When a person is diagnosed with cancer, making meaning out of life and developing a broader social support structure can be powerful tools for coping. That was certainly the case for blogger Lisa Boncheck Adams, who lost her eight-year battle with breast cancer on Friday, March 6. Her blog was a place of refuge for her to chronicle her journey and to share support and advice for others.
"I was writing about the darker, richer emotions I was feeling -- aimlessness, fear, despair -- but also the dogged commitment to always be strong with an enthusiasm for life," Adams wrote in her last blog post.
Adams, a mother of three from Connecticut, was first diagnosed in 2006 when she was just 37 years old. She learned that her cancer had metastasized in 2012. For many who followed her struggle, the loss felt very personal.
Social media offers people who have been diagnosed with cancer or other serious illnesses a platform to speak about their journey, which can help to build a supportive community. But it also opens these people up to public scrutiny in sometimes difficult ways.
Studies have suggested that emotional writing like Adams' may have a therapeutic effect for those struggling with chronic illness. And social support has been found to act as a protective factor against stress, which can take a psychological and physical toll.
Social support typically means the comfort of friends and family's physical presence, but when a person is spending time in isolation due to an illness that support could also come from friends online.
For those whose illness prevents them from in-person gatherings and support groups, Alyson Moadel-Robblee, Ph.D., director of the psychosocial oncology program at Montefiore Einstein Center for Cancer Care in New York, says sharing the journey online may be the best option. "The social media community is a support group in a way. You know you're not alone," she told CBS News.
Throughout her public battle, Adams posted 176,000 tweets and attracted more than 15,000 Twitter followers. In honor of her legacy, a breast cancer group hosted a Twitter chat Monday night.
Some of her many followers shared their sadness about her death and wrote their own blog posts about what her life meant to them.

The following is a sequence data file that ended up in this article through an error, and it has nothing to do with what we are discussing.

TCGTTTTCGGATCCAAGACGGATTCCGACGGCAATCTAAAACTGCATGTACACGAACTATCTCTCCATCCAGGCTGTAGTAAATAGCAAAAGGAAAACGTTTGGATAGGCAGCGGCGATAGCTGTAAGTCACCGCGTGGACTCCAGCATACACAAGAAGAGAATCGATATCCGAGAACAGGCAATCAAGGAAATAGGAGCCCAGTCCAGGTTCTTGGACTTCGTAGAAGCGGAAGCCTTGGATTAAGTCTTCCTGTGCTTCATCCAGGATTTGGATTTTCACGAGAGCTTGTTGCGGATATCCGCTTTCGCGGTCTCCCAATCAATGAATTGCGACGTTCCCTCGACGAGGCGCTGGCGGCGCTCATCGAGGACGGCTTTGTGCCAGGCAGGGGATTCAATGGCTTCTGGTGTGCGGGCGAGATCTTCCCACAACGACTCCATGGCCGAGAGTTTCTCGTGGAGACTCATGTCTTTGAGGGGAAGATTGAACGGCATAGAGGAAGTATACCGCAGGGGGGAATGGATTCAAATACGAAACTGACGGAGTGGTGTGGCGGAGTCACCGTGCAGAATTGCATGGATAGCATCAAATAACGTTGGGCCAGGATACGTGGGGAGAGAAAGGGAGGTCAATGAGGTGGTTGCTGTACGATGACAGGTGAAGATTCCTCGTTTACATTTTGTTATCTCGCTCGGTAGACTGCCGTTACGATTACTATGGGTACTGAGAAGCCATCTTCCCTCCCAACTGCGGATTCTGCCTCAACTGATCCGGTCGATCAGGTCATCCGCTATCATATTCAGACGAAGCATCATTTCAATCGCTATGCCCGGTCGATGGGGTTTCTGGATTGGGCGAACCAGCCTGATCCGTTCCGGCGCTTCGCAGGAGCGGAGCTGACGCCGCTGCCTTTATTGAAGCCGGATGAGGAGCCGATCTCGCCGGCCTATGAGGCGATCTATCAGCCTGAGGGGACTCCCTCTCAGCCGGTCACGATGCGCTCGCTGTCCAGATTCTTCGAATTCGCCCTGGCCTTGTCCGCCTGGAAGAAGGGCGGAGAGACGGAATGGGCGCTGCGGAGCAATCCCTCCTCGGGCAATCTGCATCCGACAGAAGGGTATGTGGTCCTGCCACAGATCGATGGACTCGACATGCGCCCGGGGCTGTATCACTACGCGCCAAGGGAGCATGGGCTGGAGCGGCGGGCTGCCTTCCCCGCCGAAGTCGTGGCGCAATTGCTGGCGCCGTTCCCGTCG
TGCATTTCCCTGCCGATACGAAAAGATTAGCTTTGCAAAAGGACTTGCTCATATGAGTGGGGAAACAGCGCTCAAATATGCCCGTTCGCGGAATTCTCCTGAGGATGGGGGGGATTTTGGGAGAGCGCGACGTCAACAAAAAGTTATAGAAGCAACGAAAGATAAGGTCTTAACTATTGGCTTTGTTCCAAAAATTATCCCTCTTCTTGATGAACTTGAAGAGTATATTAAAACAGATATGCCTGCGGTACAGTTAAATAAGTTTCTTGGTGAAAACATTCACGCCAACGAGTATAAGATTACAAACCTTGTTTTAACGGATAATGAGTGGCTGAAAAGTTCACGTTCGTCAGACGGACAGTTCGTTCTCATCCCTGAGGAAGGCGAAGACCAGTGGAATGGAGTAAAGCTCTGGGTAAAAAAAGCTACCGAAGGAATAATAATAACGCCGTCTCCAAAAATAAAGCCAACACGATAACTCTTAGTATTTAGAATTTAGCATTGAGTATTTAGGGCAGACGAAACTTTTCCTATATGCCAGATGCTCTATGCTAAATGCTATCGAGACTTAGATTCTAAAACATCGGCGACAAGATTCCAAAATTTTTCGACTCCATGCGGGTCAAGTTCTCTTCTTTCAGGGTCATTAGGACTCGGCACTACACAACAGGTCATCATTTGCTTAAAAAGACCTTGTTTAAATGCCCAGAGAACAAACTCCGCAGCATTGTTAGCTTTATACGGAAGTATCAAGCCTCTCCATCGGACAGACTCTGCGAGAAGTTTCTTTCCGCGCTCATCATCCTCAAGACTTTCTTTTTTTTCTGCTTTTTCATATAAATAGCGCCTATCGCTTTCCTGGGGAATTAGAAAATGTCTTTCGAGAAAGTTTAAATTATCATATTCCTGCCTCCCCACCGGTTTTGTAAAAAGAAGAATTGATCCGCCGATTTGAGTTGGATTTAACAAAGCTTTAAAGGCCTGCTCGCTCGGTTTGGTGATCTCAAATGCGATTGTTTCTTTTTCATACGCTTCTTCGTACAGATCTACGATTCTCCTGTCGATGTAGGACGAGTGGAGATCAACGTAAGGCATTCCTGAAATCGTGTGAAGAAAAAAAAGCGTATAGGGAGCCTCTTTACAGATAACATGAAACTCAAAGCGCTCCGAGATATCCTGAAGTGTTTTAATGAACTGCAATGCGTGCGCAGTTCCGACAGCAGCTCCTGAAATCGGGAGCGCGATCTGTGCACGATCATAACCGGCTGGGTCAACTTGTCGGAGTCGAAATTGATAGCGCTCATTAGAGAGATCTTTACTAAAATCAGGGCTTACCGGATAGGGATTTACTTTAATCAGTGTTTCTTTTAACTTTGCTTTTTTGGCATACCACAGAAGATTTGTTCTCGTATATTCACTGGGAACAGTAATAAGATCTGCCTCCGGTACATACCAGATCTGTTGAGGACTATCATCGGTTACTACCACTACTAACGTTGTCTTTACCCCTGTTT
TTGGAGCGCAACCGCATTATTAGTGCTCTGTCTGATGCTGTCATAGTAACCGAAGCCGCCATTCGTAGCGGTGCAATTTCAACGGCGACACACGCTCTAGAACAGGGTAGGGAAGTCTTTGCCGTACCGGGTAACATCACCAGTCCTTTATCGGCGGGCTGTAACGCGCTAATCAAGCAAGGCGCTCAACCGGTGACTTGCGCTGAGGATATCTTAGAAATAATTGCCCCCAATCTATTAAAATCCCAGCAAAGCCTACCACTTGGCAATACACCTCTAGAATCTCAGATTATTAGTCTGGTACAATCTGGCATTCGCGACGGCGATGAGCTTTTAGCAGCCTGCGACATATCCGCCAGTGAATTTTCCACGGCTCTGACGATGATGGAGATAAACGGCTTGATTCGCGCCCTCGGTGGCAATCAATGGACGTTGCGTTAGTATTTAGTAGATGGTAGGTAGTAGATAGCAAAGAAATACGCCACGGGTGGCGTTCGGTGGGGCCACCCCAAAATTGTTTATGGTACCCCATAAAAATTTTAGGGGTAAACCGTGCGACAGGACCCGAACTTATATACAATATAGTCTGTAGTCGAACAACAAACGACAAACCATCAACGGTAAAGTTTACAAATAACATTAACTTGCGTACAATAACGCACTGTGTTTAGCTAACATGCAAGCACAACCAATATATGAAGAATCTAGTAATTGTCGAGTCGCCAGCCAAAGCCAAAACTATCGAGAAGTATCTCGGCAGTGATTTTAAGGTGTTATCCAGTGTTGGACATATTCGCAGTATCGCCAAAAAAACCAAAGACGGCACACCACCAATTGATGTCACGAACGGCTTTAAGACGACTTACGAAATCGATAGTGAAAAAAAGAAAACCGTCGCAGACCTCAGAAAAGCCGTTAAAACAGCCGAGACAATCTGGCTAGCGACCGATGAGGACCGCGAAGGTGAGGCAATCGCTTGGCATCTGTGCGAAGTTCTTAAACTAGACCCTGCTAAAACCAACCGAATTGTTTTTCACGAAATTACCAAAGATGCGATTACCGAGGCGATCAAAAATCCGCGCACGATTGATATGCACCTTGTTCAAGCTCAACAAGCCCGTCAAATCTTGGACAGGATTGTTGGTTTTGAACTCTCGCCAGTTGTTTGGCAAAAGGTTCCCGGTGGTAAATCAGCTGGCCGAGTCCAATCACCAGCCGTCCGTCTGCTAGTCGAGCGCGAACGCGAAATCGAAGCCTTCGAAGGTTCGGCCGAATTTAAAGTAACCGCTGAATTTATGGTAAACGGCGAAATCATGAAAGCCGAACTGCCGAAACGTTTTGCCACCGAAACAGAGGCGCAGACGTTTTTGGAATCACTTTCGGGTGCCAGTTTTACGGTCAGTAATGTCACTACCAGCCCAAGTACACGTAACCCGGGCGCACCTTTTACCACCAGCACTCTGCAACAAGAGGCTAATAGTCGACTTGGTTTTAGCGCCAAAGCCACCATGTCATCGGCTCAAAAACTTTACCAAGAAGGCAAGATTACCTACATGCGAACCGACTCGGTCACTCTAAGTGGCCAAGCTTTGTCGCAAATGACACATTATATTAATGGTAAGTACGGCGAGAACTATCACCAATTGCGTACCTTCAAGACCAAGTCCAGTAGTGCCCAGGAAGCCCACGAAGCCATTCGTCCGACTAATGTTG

Moadel-Robblee says that taking a personal cancer battle public online can be cathartic for some, but danger lies in opening yourself up to negative comments from the general public or the media.
"You leave yourself open to a world of people who will have a whole host of responses; it's not like an in-person support group where you have a counselor who's helping people process this experience together," she said.
Adams' extremely public sharing of her journey made her especially vulnerable to negative feedback. In a much-discussed column for The Guardian newspaper last year, Emma Keller suggested Adams was over-sharing with her many tweets.
"The ethical questions abound," Keller wrote. "I felt embarrassed at my voyeurism. Should there be boundaries in this kind of experience? Is there such a thing as TMI? Are her tweets a grim equivalent of deathbed selfies?"
One of Adams' online supporters, blogger Zeynep Tufekci responded to Keller's column in defense of Adams' use of social media:
"Social media is not a snapshot that can be understood in one moment, or through back-scrolling. It's a lively conversation, a community, an interaction with implicit and explicit conversations and channels of signaling, communication and impression."
One of Adams' tweets showcases the pain a person feels while in treatment and shares the gratitude she feels for the support of her online community.
"Ultimately, in sharing the journey online, I think the positive outweighs the negative because people rally around those who share in an honest and courageous way," says Moadel-Robblee.
"To see someone living their life in the face of death is a gift, and for the community to see that she gave something to this world of value is inspiring," she concludes.